Re: [OAUTH-WG] Draft 20 last call comment (Resource Owner Impersonation)

"Lodderstedt, Torsten" <> Thu, 18 August 2011 07:51 UTC

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From: "Lodderstedt, Torsten" <>
To: Eran Hammer-Lahav <>, Torsten Lodderstedt <>, "" <>
Date: Thu, 18 Aug 2011 09:51:45 +0200
Thread-Topic: [OAUTH-WG] Draft 20 last call comment (Resource Owner Impersonation)
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Subject: Re: [OAUTH-WG] Draft 20 last call comment (Resource Owner Impersonation)
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>I've read the thread leading to this, and the proposed text and I do not understand the attack. Can you >provide a step-by-step scenario of how an attacker gains access?

I'm honestly surprised you do not understand the attack. The client simply uses screen scraping on the authorization flow and programmatically "presses" the right buttons. This obviously only works if the client can predict the form structure and expected input values.

>Also, it is unlikely that any major provider is going to require CAPCHA as part of the authorization flow. >This is especially true in the case of using OAuth for login which has to be practically transparent (one >click). I would hate to recommend a solution that no one is going to take seriously.

This text has been proposed by 2 WG members (Niv and me), and reviewed by 3 others (Phil, Tony, Barry) and all agree with it. What is the foundation of your strong assessment?

The text proposes three classes of countermeasures (detect source, prevent using unpredictable input, inform resource owner and give her a chance to revoke). CAPTCHAs are one out of three examples given for unpredictable input. So I don't understand why your objection focuses on it. The selection of the appropriate countermeasure is the task of the service provider and it will most likely depend this on its capabilities, cost, user experience, and risk/impact associated with abuse. CAPTCHAs (and even one time passwords) might not be the choice for the average internet service. This will be completely different if OAuth is used to process payment transactions.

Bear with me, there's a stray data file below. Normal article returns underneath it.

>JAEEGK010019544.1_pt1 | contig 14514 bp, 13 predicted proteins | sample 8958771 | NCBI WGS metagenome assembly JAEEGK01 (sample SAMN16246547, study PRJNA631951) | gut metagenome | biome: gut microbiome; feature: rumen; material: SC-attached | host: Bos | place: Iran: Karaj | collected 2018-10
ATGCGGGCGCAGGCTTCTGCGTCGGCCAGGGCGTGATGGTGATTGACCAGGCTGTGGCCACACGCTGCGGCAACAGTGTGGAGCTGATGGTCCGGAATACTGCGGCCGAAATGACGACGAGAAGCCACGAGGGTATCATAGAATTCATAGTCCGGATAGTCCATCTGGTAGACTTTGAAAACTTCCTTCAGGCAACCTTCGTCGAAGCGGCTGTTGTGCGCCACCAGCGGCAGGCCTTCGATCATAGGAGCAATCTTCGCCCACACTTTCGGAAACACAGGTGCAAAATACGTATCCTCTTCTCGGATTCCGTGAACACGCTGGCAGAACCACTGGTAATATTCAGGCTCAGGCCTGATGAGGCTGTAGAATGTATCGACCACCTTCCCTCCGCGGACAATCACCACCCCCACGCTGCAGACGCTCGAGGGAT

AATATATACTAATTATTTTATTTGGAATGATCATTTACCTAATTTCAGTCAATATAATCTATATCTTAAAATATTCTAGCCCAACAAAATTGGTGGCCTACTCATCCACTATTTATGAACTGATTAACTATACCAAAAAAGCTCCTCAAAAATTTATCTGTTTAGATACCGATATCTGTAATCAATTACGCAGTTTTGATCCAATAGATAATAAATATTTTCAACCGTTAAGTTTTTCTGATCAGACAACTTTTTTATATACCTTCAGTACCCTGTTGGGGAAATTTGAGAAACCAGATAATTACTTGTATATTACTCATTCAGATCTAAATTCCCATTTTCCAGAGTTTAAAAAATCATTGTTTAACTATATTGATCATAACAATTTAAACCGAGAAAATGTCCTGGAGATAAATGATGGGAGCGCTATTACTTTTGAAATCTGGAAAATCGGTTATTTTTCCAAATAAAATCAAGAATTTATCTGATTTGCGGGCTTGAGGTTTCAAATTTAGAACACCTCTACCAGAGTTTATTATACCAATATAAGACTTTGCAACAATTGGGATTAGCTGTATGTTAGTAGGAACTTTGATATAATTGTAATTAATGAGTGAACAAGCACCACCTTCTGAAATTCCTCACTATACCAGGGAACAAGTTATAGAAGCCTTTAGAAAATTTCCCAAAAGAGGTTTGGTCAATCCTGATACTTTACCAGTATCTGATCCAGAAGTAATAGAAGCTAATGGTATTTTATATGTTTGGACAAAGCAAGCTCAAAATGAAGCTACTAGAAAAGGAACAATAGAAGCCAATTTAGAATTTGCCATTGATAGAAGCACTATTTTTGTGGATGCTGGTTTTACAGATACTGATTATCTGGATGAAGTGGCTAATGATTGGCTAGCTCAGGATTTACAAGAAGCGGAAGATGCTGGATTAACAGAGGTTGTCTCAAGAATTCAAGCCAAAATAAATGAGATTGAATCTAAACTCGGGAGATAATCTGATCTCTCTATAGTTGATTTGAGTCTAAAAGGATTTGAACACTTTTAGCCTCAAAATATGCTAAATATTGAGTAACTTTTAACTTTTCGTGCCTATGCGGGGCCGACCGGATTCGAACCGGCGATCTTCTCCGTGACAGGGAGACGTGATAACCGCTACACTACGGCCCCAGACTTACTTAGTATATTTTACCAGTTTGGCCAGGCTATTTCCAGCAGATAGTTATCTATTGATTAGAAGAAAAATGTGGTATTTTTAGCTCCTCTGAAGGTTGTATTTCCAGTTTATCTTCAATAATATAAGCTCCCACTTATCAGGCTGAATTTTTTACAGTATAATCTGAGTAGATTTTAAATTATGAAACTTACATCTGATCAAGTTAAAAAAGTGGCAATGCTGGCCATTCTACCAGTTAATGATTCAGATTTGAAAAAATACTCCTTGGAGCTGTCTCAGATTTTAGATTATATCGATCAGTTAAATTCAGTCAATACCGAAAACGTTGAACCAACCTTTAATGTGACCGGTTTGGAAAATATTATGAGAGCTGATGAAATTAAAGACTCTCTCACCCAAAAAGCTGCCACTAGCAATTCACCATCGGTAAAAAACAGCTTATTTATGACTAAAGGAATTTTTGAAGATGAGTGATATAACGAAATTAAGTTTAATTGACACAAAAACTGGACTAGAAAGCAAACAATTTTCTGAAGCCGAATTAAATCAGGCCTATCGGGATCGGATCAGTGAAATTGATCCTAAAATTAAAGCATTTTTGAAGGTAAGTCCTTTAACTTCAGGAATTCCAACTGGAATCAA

>I'm keeping this proposed text out until we resolve this questions.

See above - I probably misunderstand the IETF process, but several people agreed with it and no one (except you) objected. Why do you hold it back? 



> -----Original Message-----
> From: [] On Behalf
> Of Torsten Lodderstedt
> Sent: Friday, August 12, 2011 7:56 AM
> To:
> Subject: [OAUTH-WG] Draft 20 last call comment (Resource Owner
> Impersonation)
> Hi all,
> I think the impersonation issue as raised by Niv on the list should be covered
> by the core spec. It directly aims at the trustworthiness of the user consent,
> which in my opinion is one of the core principles of OAuth. I therefore
> suggest to add a description to section 10.
> Please find below the text Niv and I prepared. In comparison to  Niv's original
> proposal, it covers resource owner impersonation for all client categories.
> regards,
> Torsten.
> proposed text:
> 10.<to be determined> Resource Owner Impersonation
> When a client requests access to protected resources, the authorization flow
> normally involves the resource owner's explicit response to the access
> request, either granting or denying access to the protected resources.
> A malicious client can exploit knowledge of the structure of this flow in order
> to gain authorization without the resource owner's consent, by transmitting
> the necessary requests programmatically, and simulating the flow against the
> authorization server. An suthorization server will be vulnerable to this threat,
> if it uses non-interactive authentication mechanisms or split the authorization
> flow across multiple pages.
> It is RECOMMENDED that the authorization server takes measures to ensure
> that the authorization flow cannot be simulated.
> Attacks performed by scripts running within a trusted user-agent can be
> detected by verifying the source of the request using HTTP referrer headers.
> In order to prevent such an attack, the authorization server may force a user
> interaction based on non-predictable input values as part of the user consent
> approval.
> The authorization server could combine password authentication and user
> consent in a single form, make use of CAPTCHAs or one-time secrets.
> Alternatively, the authorization server could notify the resource owner of
> any approval by appropriate means, e.g. text message or e-Mail.
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